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This particular work is written from the perspective of sometimes quite severe skepticism towards folklore of various kinds, from the disorganized and tribal (and often antiquated) to the then-modern, medical, and “scientific.” Amusingly, some of its then-accepted scientific conjectures are now themselves classed as pseudoscience and hokum.
The span of subjects covered here is quite massive; of greatest interest are probably tidbits about fairy lore and homeopathy, which are fairly lengthy. Most of the text is broken up into very short segments of not much more than a paragraph or two on each subjugated subject.
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This is one of my favorite editing works so far; a massive collection of folklore, dealing with every sign and omen under the sun from a dozen cultures, multiple epochs, etc. From bad luck to good, from relationships to employment, Cielo’s work has a little bit of everything. It is interesting to me that some of the content is familiar to me such as the common habit here in my own native New England of seeing barns with horse shoes nailed above the door, always open-end up to “keep in the luck.”
The author, a skeptic, wrote this work in order, ostensibly, to mock superstition, but instead is likely to be heralded as a compiler of folklore- the rational minds of the era sought to dispel supernatural things but ended up cataloguing them instead for future generations; a testament to the abilities of the paranormal, of the occult.
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This is a great book of folklore; great instead of merely good, because it is actually entertaining, because much like my prior edited release on flower lore, it adds poetry and prose of various kinds (especially Keats, Shakespeare, and the biblical Psalms) in its various meanderings. About half the work deals with birds, which are highly present symbols within spirituality.
It covers good and bad omens among other things, and at times attempts to mock and dispel some of the superstitions it speaks of, although it notes that others are technically true; for example, a bee die-off indeed does correlate to farmers having bad years- because bee hives tend to die off far more commonly under adverse weather conditions not conducive to life forms thriving in general (prolonged drought, abnormal cold, etc.)
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Some time ago (a couple of years!) I decided that if synchronicity could be said to exist, and the occult in part hinged on this as a central principle, evidence of it should be seen in even fairly mundane endeavors. A tome could be written on superstition as it relates to football fans especially (not washing ones’ socks during a winning streak comes to mind?) but I wanted to go a bit further, specifically into two subtopics I have not seen written about before.
First- what is the symbolism, totemic and occult in nature, of each NFL team? Where in literature or elsewhere can their mascots, names, etc be found?
Second- is there a correlation, seemingly, between the superbowl winner in a given year and the years’ events?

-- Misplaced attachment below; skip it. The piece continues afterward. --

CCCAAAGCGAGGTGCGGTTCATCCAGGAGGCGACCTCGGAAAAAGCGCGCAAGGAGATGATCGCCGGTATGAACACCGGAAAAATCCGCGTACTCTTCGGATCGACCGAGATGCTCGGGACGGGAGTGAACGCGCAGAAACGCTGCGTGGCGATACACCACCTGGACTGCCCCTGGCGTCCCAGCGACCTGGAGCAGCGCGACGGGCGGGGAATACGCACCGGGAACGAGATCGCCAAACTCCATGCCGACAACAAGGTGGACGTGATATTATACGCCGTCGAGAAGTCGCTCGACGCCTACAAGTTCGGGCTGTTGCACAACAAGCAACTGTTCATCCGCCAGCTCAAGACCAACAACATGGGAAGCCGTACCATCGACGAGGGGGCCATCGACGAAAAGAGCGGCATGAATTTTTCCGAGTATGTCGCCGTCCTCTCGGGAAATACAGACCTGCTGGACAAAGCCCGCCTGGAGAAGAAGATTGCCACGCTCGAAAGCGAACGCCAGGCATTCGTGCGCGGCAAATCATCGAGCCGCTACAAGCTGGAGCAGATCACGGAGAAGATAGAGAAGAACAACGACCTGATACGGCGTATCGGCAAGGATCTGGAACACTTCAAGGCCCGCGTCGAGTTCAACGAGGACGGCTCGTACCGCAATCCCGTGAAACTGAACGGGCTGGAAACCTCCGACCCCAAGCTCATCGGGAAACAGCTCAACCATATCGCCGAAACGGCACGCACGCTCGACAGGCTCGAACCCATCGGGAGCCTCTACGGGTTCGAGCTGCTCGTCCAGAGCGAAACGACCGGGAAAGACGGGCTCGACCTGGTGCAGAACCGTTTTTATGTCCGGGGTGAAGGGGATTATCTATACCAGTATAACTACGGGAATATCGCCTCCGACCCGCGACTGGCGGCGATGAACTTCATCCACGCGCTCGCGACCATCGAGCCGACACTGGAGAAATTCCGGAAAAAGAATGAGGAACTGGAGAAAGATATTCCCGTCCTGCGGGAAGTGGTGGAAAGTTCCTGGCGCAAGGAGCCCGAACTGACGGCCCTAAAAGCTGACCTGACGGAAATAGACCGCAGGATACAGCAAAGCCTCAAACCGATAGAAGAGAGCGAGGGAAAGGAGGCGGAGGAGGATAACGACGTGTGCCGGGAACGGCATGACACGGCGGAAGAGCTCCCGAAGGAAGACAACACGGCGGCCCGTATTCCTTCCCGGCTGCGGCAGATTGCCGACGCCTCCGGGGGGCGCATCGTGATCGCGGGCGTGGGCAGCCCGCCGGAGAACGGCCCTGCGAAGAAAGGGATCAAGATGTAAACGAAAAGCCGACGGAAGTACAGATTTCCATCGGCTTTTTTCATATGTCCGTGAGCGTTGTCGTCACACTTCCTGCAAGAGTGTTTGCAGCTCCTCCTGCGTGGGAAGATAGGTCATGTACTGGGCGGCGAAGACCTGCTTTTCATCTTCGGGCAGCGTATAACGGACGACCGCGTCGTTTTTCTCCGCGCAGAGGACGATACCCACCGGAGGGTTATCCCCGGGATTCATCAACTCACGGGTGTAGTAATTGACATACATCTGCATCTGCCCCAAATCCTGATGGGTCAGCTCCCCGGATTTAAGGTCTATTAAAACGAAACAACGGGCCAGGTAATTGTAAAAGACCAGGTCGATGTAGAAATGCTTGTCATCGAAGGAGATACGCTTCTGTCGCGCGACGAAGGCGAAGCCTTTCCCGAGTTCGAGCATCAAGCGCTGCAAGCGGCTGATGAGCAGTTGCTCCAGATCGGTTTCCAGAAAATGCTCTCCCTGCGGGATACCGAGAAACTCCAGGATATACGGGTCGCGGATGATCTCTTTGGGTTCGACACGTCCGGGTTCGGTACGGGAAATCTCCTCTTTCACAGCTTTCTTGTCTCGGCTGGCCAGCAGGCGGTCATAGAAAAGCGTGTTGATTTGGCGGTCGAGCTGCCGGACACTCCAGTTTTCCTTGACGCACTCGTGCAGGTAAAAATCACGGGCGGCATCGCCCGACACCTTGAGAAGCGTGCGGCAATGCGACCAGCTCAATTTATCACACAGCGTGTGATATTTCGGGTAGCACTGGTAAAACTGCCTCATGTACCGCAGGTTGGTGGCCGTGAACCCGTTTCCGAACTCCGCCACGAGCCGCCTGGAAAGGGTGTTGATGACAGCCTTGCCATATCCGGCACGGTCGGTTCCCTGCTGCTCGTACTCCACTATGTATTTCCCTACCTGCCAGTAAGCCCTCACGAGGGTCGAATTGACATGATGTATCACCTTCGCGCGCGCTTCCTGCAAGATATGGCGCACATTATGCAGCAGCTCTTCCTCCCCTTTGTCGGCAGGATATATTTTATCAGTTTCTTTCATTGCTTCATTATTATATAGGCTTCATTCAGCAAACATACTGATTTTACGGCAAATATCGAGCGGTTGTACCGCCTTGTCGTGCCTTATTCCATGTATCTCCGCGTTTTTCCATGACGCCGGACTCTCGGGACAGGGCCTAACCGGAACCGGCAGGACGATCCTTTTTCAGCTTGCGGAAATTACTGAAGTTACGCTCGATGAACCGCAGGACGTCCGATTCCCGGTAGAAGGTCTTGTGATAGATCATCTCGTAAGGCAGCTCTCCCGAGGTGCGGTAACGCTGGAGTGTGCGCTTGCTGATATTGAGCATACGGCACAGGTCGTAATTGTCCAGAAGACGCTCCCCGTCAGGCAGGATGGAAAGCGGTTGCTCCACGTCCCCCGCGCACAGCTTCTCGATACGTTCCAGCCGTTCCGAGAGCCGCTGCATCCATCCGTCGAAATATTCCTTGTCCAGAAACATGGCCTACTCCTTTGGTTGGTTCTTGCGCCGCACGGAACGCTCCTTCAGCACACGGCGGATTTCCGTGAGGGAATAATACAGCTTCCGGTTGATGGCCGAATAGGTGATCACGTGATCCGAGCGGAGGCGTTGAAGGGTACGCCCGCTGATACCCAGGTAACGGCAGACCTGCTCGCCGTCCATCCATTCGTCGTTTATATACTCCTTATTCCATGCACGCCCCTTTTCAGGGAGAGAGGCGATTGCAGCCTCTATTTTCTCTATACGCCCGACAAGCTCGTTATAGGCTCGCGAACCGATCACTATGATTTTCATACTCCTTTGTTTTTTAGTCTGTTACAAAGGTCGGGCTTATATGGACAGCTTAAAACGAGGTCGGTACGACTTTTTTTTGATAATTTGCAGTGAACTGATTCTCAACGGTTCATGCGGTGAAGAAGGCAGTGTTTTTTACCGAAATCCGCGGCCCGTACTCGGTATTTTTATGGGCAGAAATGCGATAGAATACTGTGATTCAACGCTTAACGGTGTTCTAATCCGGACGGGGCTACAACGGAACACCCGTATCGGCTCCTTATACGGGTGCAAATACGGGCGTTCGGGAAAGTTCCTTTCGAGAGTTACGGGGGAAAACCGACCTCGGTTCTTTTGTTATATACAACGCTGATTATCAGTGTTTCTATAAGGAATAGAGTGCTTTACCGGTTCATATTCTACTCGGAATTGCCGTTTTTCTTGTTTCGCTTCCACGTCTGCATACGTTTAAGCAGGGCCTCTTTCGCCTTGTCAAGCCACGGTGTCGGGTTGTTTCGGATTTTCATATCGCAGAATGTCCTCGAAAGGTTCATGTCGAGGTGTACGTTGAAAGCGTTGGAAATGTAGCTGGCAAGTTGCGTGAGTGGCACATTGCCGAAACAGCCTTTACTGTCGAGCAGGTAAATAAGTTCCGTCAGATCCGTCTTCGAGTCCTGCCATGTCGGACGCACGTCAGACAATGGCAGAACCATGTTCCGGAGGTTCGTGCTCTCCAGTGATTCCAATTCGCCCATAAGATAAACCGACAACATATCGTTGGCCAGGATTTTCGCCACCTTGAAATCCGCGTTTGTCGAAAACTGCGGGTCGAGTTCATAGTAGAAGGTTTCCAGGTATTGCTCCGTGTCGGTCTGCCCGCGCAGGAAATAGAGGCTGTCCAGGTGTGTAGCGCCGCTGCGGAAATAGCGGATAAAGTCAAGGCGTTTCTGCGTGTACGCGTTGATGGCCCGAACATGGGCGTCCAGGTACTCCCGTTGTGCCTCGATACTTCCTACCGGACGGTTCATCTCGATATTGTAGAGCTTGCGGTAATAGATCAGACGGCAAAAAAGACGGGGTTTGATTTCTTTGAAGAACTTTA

I remark on both of these within this work- over time (some decades) more data points for the latter will be available and we have to acknowledge that teams occasionally change symbolism or location as well, which is of import.
It’s the last day of July and that means a quick update.
have completed “Football Occultism” and intend to release it soon. This will be one of two works I am currently actually working on after shelving a half dozen editing projects due to Createspace’ new apparent set of rules. The other work? The Lesser Keys, which require the editing and illustrating of the Theurgia Goetia.
It will be two days, I believe, before “Football Occultism” is available; I need to do its cover art then up the files. After that is done, and the full Lesser Keys are compiled and released, I intend to primarily focus on my own works for the rest of the year and possibly the rest of my life since editing has become hazardous even to very careful, skillful, professional editors if they use any third party service. Any future edited works will have proof of status compiled and archived well before release and I will host my own proof by mirroring applicable sites perpetually. This unfortunate necessity shouldn’t be necessary but is.
Before Halloween I have a half dozen Occult videos to make also! Spooky!
This work is a bit on the odd side because the title is utterly useless in determining its content; reading the title (which proposes the work to purely oppose witchery) and the preface, one would assume it’s nothing more than Christian zeal or, at most, white magick. It is in fact based partly on the work of Magnus, partly on the Petit Albert (or some intermediary text) and partly on the fortune telling tradition of the late 1700s with the Norwood Gypsy and other content. As such, it is a bric-a-brac, a gray magick grimoire, and a miniaturized compiling of herbal and folk lore and magic, all combined with some protective incantations and plenty of superstition.
In fact, altogether, it almost rivals the Petit Albert or Hohman’s “Pow Wows” for interest in my own opinion- this kind of work is uncommon, and extremely interesting. It also contains some basic chemical works (alchemy!) and weather prognostication with astrological overtones.